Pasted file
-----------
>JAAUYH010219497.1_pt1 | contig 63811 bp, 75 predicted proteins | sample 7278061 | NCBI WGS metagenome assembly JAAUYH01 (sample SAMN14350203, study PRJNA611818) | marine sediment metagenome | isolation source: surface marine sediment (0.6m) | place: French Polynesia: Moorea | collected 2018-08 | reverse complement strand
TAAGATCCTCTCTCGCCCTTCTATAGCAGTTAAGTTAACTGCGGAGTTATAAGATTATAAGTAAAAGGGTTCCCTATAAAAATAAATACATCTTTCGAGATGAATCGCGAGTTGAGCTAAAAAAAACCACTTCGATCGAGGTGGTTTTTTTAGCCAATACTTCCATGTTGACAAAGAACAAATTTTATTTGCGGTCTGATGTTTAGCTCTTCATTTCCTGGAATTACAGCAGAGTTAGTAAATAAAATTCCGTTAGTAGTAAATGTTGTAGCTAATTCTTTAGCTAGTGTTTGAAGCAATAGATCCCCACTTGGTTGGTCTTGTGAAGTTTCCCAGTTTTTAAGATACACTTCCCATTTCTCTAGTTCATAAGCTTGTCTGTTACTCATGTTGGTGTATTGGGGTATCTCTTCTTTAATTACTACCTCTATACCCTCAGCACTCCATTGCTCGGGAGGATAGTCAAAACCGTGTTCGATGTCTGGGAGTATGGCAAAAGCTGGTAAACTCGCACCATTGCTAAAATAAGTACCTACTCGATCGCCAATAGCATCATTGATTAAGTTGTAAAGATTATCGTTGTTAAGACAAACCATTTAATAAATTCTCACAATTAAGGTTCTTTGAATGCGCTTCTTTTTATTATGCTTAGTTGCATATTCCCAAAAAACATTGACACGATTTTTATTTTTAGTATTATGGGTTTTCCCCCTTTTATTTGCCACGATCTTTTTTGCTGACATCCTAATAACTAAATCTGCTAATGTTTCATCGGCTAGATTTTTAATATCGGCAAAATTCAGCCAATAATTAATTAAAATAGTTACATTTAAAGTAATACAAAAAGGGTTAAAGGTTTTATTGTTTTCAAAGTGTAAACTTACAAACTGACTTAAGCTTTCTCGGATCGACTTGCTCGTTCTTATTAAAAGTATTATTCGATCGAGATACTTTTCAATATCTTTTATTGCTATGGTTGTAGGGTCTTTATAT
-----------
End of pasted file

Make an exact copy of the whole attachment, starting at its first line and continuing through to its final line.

>JAAUYH010219497.1_pt1 | contig 63811 bp, 75 predicted proteins | sample 7278061 | NCBI WGS metagenome assembly JAAUYH01 (sample SAMN14350203, study PRJNA611818) | marine sediment metagenome | isolation source: surface marine sediment (0.6m) | place: French Polynesia: Moorea | collected 2018-08 | reverse complement strand
TAAGATCCTCTCTCGCCCTTCTATAGCAGTTAAGTTAACTGCGGAGTTATAAGATTATAAGTAAAAGGGTTCCCTATAAAAATAAATACATCTTTCGAGATGAATCGCGAGTTGAGCTAAAAAAAACCACTTCGATCGAGGTGGTTTTTTTAGCCAATACTTCCATGTTGACAAAGAACAAATTTTATTTGCGGTCTGATGTTTAGCTCTTCATTTCCTGGAATTACAGCAGAGTTAGTAAATAAAATTCCGTTAGTAGTAAATGTTGTAGCTAATTCTTTAGCTAGTGTTTGAAGCAATAGATCCCCACTTGGTTGGTCTTGTGAAGTTTCCCAGTTTTTAAGATACACTTCCCATTTCTCTAGTTCATAAGCTTGTCTGTTACTCATGTTGGTGTATTGGGGTATCTCTTCTTTAATTACTACCTCTATACCCTCAGCACTCCATTGCTCGGGAGGATAGTCAAAACCGTGTTCGATGTCTGGGAGTATGGCAAAAGCTGGTAAACTCGCACCATTGCTAAAATAAGTACCTACTCGATCGCCAATAGCATCATTGATTAAGTTGTAAAGATTATCGTTGTTAAGACAAACCATTTAATAAATTCTCACAATTAAGGTTCTTTGAATGCGCTTCTTTTTATTATGCTTAGTTGCATATTCCCAAAAAACATTGACACGATTTTTATTTTTAGTATTATGGGTTTTCCCCCTTTTATTTGCCACGATCTTTTTTGCTGACATCCTAATAACTAAATCTGCTAATGTTTCATCGGCTAGATTTTTAATATCGGCAAAATTCAGCCAATAATTAATTAAAATAGTTACATTTAAAGTAATACAAAAAGGGTTAAAGGTTTTATTGTTTTCAAAGTGTAAACTTACAAACTGACTTAAGCTTTCTCGGATCGACTTGCTCGTTCTTATTAAAAGTATTATTCGATCGAGATACTTTTCAATATCTTTTATTGCTATGGTTGTAGGGTCTTTATAT